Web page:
A while ago I made Pho bo or often called Vietnamese Pho Noodle soup. Pho bo is usually served with beef. We always like pho noodles. So, I tried to make pho ga, which uses chicken instead of beef. Just like preparing Pho bo, the main work is pretty much on the broth itself, which is actually not that much of the work either. I got this recipe from Hot, Sour, Salty, Sweet cookbook by Jeffrey Alford and Naomi Duguid.

This warming noodle soup is simply perfect in this cold weather. Just imagine you are watching the snow falling outside and slurping in the noodles like no others’ business. Even if you are not in a four-season country, noodle soup is just good as comfort food. It’s my kind of lunch when I lived in Singapore. It never stopped me from eating warmed noodle soup while wiping away sweat that is dripping from the warm weather lol!

What you will need:
  • SOUP:
  • 3½ lbs chicken, excess fat removed, or you can use leg quarters/thighs
  • 1 tsp black peppercorns
  • 2- to 3-inch piece (2 to 3 oz) ginger
  • 1 large or 2 medium onions, cut into quarters
  • 2 Tbsp Vietnamese or Thai fish sauce, or to taste
  • Salt to taste
  • 1½ cups loosely packed bean sprouts, rinsed
  • 1 lb thin or medium dried rice noodles, soaked in warm water for 15 minutes and drained
  • 2- to 3-inch piece (2 to 3 oz) ginger
  • Pinch of salt
  • 2 to 3 shallots, thinly sliced
  • 1 cup loosely packed coarsely chopped coriander
  • ½ cup loosely packed Vietnamese coriander leaves (rau ram/ daun kesum/laksa leaf), or substitute chopped mint
  • 1 to 2 limes, cut into wedges
  1. If using whole chicken, rinse the chicken, including the heart, neck, and giblets, thoroughly with cold water (reserve the liver for another use). Place in a large pot and add the water and peppercorns. If using leg quarters/thighs, rinse chicken and place in a large pot and add the water and peppercorns. Bring to a boil over high heat
  2. As the water is heating, scorch the ginger and the onion pieces, either over a glas flame, using tongs to hold the pieces in the flame until they scorch, or together in a dry heavy skillet over high heat. Turn the pieces until they are blackened on all sides, then add to the soup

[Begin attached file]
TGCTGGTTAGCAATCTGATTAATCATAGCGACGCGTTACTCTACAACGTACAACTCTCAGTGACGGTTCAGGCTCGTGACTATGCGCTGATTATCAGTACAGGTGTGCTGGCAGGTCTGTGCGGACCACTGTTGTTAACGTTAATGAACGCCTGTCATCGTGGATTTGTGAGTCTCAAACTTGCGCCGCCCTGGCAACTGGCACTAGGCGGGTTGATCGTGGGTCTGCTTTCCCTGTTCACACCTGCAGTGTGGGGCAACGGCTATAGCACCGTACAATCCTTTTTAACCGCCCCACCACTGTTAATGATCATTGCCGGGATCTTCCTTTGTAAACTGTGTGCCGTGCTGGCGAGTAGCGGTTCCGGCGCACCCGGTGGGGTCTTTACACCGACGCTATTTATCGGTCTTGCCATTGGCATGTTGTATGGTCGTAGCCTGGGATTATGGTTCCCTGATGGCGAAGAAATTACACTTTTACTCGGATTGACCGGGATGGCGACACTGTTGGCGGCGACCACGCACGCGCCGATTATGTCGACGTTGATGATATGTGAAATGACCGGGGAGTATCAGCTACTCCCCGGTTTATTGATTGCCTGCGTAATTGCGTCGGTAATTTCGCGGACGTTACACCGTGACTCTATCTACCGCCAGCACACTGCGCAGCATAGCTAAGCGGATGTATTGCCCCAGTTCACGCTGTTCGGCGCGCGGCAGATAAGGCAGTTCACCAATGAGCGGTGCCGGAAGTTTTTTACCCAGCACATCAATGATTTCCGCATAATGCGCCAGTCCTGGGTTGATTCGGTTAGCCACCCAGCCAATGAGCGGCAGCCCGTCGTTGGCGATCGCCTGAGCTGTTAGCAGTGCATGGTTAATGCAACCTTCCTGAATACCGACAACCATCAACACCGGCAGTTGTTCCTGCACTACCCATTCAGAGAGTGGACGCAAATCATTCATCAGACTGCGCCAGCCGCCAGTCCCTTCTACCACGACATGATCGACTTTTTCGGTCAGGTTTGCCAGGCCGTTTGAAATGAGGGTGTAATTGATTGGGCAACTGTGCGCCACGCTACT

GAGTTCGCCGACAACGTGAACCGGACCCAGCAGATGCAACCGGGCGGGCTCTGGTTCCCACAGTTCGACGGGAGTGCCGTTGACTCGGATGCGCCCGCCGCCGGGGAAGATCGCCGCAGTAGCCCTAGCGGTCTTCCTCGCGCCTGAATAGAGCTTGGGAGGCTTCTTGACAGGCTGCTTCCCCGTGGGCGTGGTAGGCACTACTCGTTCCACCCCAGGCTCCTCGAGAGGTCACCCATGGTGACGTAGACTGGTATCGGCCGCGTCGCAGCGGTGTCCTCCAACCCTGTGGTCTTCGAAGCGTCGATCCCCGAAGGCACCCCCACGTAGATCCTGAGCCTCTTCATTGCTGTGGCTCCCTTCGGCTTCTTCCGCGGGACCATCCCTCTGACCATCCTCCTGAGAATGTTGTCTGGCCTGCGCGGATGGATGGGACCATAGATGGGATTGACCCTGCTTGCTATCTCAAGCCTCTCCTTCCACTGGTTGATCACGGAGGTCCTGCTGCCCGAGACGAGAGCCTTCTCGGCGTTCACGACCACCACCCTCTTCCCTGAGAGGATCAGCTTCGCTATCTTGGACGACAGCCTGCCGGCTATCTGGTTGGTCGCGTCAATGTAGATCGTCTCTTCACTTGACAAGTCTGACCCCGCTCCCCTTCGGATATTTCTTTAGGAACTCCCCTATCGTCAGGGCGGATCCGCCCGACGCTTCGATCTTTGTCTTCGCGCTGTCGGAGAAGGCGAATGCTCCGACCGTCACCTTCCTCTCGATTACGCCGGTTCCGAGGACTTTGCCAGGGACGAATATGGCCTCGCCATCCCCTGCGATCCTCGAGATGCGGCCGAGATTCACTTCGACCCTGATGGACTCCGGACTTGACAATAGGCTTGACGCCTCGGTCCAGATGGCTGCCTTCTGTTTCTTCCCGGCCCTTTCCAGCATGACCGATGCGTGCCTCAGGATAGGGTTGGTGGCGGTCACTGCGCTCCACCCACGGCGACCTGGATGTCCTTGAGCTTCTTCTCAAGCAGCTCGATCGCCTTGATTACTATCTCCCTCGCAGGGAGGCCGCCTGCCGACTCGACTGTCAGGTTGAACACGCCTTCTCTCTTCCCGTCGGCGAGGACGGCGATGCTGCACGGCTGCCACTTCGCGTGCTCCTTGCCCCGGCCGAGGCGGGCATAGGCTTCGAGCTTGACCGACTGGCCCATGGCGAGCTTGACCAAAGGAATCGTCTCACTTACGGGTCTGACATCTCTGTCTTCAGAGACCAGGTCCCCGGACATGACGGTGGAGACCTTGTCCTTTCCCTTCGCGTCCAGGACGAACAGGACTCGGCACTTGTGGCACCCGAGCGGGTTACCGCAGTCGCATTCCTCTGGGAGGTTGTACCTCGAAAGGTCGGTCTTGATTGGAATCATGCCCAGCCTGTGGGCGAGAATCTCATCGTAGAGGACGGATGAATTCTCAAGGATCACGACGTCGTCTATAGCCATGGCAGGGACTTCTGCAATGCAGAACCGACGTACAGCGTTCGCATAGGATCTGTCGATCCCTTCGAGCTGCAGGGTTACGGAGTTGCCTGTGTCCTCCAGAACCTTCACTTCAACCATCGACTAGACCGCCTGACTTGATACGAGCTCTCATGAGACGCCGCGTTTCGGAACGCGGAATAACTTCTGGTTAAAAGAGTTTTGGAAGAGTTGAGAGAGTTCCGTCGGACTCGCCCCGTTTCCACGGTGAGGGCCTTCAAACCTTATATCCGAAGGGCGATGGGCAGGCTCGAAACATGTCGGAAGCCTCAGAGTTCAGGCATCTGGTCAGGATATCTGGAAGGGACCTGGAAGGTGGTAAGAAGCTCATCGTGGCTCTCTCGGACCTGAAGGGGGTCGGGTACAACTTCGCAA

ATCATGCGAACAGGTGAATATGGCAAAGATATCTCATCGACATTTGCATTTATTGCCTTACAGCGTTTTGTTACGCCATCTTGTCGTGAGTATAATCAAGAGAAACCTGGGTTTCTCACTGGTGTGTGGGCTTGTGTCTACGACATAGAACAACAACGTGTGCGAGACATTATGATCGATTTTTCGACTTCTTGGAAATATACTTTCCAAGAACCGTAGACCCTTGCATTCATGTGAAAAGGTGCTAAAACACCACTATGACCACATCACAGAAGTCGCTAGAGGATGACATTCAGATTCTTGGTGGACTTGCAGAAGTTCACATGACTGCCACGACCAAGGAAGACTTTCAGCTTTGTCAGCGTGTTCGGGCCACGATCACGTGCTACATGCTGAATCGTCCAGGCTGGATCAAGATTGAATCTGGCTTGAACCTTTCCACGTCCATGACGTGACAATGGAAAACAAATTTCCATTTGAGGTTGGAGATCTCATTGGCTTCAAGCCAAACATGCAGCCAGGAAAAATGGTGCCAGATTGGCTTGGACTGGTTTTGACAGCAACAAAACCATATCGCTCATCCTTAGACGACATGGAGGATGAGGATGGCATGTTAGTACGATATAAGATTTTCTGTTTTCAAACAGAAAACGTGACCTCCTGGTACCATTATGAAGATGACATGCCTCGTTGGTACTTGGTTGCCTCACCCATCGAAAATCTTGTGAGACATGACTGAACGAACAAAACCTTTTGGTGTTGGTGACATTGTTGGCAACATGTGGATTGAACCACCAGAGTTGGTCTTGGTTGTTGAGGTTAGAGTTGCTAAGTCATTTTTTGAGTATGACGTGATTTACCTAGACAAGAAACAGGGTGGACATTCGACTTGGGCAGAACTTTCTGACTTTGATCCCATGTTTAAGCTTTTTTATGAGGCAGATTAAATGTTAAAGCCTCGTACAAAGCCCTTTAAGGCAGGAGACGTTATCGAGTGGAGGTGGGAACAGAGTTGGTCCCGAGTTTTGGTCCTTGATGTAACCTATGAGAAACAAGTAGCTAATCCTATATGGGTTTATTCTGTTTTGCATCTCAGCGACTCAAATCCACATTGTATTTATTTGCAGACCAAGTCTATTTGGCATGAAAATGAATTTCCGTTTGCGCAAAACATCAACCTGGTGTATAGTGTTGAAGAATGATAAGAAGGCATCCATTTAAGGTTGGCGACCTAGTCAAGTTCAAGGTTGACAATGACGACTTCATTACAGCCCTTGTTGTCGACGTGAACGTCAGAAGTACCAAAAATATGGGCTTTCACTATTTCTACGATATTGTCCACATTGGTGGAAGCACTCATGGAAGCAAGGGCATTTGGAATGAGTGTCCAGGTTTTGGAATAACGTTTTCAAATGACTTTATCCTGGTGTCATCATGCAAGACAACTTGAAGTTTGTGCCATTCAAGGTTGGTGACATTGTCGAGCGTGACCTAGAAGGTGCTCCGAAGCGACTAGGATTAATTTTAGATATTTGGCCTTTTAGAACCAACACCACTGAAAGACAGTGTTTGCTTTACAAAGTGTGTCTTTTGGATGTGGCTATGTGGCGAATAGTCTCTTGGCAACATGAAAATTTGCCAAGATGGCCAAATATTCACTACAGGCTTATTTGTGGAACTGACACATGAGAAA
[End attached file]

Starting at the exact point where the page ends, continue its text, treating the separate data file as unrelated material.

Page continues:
3. Once the water comes to a boil, skim off the foam, lower the heat, and let simmer, partially covered, until the chicken is cooked, about 45 minutes to 1 hour, skimming off the foam occasionally. If the chicken is not completely covered with water, turn it several times during cooking. Remove the chicken from the broth and set aside to cook slightly. Remove the meat from the bones, coarsely shred, and set aside; discard the bones, giblets, and skin
  4. Line a colander with a double layer of cheesecloth and strain the broth into a bowl. Let cool, then transfer to several containers and refrigerate, covered, for at east 3 hours. When the broth has chilled completely, skim off the layer of fat on the surface with a large spoon and reserve it for use in the soup or for another purpose
  5. About 30 minutes before you wish to serve the soup, remove the broth and shredded chicken from the refrigerator. Place the soup in a pot, add the fish sauce, and bring to a boil, then lower the heat and let simmer until ready to serve. Taste for seasoning and add fish sauce or salt to taste
  6. Meanwhile, bring a large pot of water to a vigorous boil. Place the bean sprouts in a sieve or colander and blanch them in the boiling water for 20 to 30 seconds. Remove and set aside to drain. Bring the water back to a boil, drop in the rice noodles, and cook just until softened but not mushy, 30 seconds to 1 minutes. Drain, rinse with cold water, and set aside
  7. Using the technique describe above, scorch the piece of ginger. Coarsely chop it, then place in a large mortar, add the salt, and pound to a paste. Alternatively, mince the ginger, place it in a bowl, add the salt, and use the back of spoon to mash the ginger, add a little water, if necessary, to make a paste
  8. To serve, divide the noodles among six large soup bowls. Place about ¼ cup bean sprouts in each, then top with the chicken. Add several shallot slices, separated into rings, ladle the hot broth over, and add a dollop of the ginger paste and a dollop of the reserved chicken fat, if you wish. Sprinkle on some coriander and Vietnamese coriander or mint. Serve at once, with small plates of the remaining shallot slices and herbs, a small bowl of the ginger paste, lime wedges, so everyone can adjust flavorings to taste


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